Local authorities should consider allowing building projects on green belt land, a new government-commissioned report has said.
Economist Kate Barker says the pressures of a growing population and more single households mean developers must be given more opportunities to build the 120,000 new homes a year that the government believes it needs.
She notes that despite popular impressions, less than 13.5 per cent of England is actually developed at the moment. Areas of outstanding natural beauty make up 15 per cent, 7.6 per cent are national parks and 8.2 per cent are areas of special scientific interest.
Today's report calls on local authorities to review the land they currently class as green belt, particularly low-value agricultural land that is near towns and cities. Ms Barker says building here rather than on further away sites would cut the need for commuting.
She also calls on the government to scrap the requirement for developers to justify new building projects on the basis of local need.
Overall, Ms Barker calls for the whole planning system to be streamlined, arguing that the current system is "unnecessarily slow, unpredictable, expensive and bureaucratic" and costs the economy and communities too much.
To address delays in building major transport and energy infrastructure projects, she recommends as independent commission be created to assess big planning applications in line with a nationally agreed planning strategy.
And at a local level, the report says homeowners should be allowed to make minor renovations without getting planning permission. Where other people are involved, for example in building a conservatory, they would need to get their neighbours' approval.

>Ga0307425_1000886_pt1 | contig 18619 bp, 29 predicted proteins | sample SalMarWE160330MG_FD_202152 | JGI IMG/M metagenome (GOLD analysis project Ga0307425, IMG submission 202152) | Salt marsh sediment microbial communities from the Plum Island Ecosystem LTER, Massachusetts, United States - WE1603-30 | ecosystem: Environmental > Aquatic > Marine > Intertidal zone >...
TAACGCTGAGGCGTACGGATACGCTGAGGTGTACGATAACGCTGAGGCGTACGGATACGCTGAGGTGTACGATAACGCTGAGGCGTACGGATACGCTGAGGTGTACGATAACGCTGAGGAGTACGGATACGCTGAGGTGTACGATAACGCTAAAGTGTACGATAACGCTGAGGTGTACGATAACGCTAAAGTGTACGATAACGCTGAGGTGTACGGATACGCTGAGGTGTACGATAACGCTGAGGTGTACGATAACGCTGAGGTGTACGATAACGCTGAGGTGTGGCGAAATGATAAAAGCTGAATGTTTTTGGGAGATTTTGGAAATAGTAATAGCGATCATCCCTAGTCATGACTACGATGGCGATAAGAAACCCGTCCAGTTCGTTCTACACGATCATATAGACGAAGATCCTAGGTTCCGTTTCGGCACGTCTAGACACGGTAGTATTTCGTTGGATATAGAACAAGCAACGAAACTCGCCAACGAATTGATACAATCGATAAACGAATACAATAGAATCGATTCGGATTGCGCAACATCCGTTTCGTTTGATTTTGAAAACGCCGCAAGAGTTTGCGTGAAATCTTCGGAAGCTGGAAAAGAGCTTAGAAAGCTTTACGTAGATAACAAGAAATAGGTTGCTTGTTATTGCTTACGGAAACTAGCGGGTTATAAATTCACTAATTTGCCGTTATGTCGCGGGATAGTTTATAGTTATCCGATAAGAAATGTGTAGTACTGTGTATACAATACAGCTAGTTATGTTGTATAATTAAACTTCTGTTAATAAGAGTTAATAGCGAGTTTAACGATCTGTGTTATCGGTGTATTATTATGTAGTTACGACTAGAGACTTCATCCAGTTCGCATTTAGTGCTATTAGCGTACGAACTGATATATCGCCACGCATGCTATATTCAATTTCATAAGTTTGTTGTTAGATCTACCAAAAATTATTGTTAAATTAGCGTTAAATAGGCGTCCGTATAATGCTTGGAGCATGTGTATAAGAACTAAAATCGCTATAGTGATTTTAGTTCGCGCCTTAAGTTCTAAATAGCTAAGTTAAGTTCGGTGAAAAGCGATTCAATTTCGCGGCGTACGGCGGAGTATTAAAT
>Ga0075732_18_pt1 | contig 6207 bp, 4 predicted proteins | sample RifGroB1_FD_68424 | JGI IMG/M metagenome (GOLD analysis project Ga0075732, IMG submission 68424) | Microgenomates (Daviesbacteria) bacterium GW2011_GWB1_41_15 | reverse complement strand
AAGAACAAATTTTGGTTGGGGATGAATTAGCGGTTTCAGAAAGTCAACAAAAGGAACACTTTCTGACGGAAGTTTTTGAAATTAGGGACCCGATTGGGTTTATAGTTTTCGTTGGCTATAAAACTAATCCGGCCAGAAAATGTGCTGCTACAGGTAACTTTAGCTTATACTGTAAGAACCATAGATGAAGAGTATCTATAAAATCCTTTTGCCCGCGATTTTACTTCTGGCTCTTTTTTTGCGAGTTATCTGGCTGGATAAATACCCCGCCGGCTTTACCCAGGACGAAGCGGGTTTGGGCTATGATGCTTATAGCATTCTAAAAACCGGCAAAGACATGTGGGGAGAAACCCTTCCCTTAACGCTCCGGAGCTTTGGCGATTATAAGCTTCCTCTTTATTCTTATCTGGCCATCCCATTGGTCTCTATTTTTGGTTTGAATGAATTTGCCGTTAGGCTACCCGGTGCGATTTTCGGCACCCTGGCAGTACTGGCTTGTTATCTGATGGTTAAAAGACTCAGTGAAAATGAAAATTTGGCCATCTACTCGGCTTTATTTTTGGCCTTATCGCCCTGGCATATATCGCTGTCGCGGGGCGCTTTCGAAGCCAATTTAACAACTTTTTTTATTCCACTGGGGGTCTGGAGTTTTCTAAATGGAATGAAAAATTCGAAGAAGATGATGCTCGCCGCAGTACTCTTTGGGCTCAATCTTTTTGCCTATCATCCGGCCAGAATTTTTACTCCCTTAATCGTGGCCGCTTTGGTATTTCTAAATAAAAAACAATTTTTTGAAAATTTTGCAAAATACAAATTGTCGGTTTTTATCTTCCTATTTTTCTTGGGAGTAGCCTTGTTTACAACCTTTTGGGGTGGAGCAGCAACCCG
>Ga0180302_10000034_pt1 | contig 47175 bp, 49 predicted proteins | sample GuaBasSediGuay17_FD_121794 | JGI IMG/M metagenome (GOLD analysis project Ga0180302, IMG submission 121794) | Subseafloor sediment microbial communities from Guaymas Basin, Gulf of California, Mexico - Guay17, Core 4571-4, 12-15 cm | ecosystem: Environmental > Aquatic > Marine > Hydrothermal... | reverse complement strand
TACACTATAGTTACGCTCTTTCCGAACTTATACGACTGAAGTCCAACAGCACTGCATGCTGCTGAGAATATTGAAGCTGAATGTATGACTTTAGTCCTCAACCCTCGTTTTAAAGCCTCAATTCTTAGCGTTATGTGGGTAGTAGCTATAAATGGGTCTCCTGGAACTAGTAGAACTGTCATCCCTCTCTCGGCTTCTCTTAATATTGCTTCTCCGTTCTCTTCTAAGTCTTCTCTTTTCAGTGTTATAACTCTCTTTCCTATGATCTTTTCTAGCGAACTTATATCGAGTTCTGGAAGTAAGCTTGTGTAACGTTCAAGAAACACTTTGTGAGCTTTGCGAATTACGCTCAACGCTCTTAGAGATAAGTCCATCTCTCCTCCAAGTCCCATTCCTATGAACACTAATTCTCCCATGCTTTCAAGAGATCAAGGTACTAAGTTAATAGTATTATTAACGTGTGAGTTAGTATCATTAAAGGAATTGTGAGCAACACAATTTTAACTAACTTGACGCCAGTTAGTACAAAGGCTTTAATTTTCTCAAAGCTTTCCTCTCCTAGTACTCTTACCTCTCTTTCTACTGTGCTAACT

"The planning system has a profound impact on our quality of life, but the current system will come under increasing pressures in the coming decade," Ms Barker said.
"Building on recent reforms, the recommendations in my report provide a comprehensive set of measures to ensure we have a planning system that is timely, transparent, flexible and responsive enough to meet the challenges that lie ahead."
Business groups have welcomed Ms Barker's proposals, in particular plans for a national planning body. CBI deputy director general John Cridland said: "With these big national decisions, somebody ultimately in parliament has got to make those tough choices."
However, shadow local government secretary Caroline Spelman expressed concerns about the new "undemocratic" planning commission and said giving regional assemblies the power to "rip up" the green belt was "deeply unwelcome".
"If the government wanted to cut planning red tape, abolishing the whole tier of regional planning should be first step. But instead, I fear that Gordon Brown the arch-centraliser is consigning local democracy to the scrapheap," she said.
Liberal Democrat local government spokesman Andrew Stunnell welcomed many of Ms Barker's plans but warned that control over housing should not be given to the planning commission but be handled by local communities.
Local Government Association (LGA) chairman Sandy Bruce-Lockhart reiterated this point, saying: "The recent white paper on local government paved the way for greater cooperation between councils at a sub-regional level."
"This will only be of benefit if these partnerships are able to make important decisions about planning and development in their local area, free from central government interference."